Commission warns against ‘stark reality’ of up to 3b pension shortfall

Bermuda’s biggest pension schemes are underfunded by around $3 billion, the SAGE Commission reported yesterday.

And it said people would have to pay more into schemes, while the retirement age should increase to 68 — and up to 70 if necessary.

And SAGE recommended said health benefits for new retirees should cease — although it said a “seven year declining grandfathering benefit” should be allowed.

The Commission said the Government employees and MPs pension schemes are almost $1 billion short, while the national contributory pension scheme was $2 billion underfunded two years ago.

The SAGE report said: “The stark reality is that promises made regarding pensions will have to be broken.”

The report recommended a gradual move away from defined benefit pensions to defined contribution coverage.

The report said the Ministers and MPs pension fund was, in its current form, underfunded by $23 million — which is predicted to “increase dramatically” over the coming decades.

And it recommended altering the fund from a defined benefit to defined contribution scheme.

The report explained: “Under the defined contribution scheme, the participant and Government each contributes five percent to the fund.

“Each participant has choices as to how the fund is invested and at retirement will receive the accumulated value in the form of an annuity.”

Other suggestions by the Commission is that the final five years’ salary should be used to calculate benefits, rather than salary at retirement age, and an end of cost of living increases.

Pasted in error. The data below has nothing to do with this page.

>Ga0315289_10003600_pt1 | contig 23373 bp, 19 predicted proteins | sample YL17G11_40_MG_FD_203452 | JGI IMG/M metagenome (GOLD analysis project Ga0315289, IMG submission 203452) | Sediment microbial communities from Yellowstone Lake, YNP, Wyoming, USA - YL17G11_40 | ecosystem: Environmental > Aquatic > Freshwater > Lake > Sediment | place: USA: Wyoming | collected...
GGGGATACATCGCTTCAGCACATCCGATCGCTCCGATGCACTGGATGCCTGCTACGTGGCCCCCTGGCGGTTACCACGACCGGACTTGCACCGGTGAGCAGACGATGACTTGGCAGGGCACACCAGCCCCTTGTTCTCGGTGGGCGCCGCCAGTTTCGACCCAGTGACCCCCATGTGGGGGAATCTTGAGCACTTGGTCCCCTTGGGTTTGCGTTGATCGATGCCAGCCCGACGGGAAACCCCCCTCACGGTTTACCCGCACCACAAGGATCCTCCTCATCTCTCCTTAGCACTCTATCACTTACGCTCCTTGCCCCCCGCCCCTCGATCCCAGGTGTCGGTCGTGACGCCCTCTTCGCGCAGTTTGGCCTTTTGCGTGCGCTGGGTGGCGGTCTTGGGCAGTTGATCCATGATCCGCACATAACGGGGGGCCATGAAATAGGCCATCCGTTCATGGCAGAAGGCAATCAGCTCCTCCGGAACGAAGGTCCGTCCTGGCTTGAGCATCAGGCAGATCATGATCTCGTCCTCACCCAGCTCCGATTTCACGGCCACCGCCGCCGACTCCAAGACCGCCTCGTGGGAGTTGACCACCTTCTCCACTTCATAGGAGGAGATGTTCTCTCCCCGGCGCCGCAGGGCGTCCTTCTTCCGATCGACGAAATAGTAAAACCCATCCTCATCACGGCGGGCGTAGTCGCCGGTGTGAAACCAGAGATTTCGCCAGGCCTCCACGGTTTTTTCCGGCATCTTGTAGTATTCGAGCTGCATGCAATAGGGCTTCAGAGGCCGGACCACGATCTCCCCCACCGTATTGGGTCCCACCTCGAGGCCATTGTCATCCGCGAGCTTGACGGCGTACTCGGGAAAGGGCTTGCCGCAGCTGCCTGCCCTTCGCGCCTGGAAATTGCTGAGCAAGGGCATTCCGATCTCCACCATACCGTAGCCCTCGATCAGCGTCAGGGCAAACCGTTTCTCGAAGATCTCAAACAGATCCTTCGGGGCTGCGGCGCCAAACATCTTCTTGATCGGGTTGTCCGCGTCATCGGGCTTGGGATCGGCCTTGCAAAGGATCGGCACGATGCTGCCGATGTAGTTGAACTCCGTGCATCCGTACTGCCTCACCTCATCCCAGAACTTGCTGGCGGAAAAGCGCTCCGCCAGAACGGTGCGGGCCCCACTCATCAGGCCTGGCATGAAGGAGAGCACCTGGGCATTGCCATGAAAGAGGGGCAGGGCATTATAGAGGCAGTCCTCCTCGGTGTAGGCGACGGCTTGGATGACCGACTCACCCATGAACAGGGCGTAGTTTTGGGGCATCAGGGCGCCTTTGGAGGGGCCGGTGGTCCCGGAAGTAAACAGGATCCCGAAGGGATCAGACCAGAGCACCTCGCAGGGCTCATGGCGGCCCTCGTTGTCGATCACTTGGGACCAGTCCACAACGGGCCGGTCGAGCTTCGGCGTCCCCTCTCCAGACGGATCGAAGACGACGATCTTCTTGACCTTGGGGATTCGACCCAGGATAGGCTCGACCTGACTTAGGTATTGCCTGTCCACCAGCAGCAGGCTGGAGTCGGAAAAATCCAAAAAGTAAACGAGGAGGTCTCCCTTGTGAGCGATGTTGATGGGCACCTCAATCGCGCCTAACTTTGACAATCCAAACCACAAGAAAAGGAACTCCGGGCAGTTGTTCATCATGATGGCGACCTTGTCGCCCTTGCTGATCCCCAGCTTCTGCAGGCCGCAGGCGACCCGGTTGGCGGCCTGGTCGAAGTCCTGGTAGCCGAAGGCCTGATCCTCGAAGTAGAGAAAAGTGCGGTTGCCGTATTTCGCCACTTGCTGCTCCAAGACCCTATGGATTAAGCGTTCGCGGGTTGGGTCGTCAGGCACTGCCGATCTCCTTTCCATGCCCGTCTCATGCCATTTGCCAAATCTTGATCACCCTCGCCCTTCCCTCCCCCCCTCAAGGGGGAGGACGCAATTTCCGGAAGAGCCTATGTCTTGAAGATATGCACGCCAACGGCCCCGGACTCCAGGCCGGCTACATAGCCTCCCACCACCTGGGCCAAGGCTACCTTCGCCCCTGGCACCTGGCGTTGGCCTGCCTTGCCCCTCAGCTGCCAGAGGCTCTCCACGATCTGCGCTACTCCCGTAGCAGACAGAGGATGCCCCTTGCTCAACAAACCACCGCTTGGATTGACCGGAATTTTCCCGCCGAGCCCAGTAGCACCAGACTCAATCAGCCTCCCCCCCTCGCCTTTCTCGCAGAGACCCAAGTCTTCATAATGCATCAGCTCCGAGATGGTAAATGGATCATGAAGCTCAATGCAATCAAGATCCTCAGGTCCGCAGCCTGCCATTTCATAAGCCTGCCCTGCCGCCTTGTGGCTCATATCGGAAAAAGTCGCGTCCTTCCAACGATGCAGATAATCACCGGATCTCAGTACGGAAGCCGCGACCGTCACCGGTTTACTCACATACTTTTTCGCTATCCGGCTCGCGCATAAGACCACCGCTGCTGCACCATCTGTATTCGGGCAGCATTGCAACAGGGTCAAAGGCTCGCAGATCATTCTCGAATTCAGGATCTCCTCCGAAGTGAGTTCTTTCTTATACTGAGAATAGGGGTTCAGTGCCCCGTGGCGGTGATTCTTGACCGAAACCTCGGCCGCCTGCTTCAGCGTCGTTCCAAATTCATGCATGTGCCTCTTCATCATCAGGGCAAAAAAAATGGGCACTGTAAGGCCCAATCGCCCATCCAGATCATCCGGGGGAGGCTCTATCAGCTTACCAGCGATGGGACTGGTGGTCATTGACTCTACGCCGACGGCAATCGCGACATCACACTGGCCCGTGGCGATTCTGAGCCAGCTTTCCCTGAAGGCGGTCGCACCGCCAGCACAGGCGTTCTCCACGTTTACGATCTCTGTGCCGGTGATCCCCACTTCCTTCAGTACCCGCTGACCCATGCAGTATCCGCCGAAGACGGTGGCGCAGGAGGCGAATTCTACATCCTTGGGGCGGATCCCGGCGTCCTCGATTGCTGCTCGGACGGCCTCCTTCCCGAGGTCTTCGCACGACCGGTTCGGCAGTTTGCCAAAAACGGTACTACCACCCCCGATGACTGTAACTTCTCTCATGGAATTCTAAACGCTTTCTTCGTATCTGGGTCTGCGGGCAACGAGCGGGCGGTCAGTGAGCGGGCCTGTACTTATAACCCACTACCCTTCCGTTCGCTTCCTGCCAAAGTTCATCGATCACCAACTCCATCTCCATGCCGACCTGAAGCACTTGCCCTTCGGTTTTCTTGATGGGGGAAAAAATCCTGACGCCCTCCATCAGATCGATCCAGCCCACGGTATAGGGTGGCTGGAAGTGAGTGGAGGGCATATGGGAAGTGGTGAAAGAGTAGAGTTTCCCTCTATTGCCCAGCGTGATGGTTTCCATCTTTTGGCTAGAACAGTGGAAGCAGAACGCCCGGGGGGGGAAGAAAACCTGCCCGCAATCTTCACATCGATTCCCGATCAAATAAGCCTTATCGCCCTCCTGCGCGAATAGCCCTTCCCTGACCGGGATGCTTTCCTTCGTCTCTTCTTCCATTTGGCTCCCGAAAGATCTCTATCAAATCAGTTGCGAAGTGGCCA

The report said that the Public Services Superannuation Fund would run out of cash in 30 years if its problems were not addressed and that the ultimate goal should be a defined contribution scheme as well.

It added: “The underfunded portions amount to $873 million. If this scheme were to run out of funds, Government would be required to raise the necessary monies through taxation. This fund is too costly to continue in its current form.”

And the report warned: “Changes need to be made sooner rather than later as further delay will result in greater costs or harsher penalties to the participants and the retirees.”

But it added: “The SAGE Commission’s recommendations are designed for the burden to be shared by the community and by participants of the pension plans, which we believe is the fairest practice — the onus for providing for a community’s retirement is adopted by every everyone in the community.

“However, without immediate changes to the manner in which pension schemes are funded and the quantum of the benefit provided, the effect could be devastating.

“The related debts could cripple Government and younger generations would shoulder a terrible financial burden.”

The report also recommended SAGE also said that the Government employee health insurance scheme needed to be changed, with a fixed amount to be paid on behalf of current retirees equal to the amount currently paid by Government for this benefit for the retiree, their spouse and any dependents.

It also said that only the current spouses and dependents of retirees should benefit if the retiree dies.

The SAGE Commission said: “If a spouse subsequently remarried on the death of a retiree, then the spouse and any new dependents will no longer be eligible for any health benefits.”

And it added that new retirees would not be eligible for spouse or dependent benefits — although they could remain in the Government plan and pat the full premium for family members.

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Published Nov 16, 2013 at 8:00 am (Updated Nov 15, 2013 at 11:52 pm)

Commission warns against ‘stark reality’ of up to 3b pension shortfall

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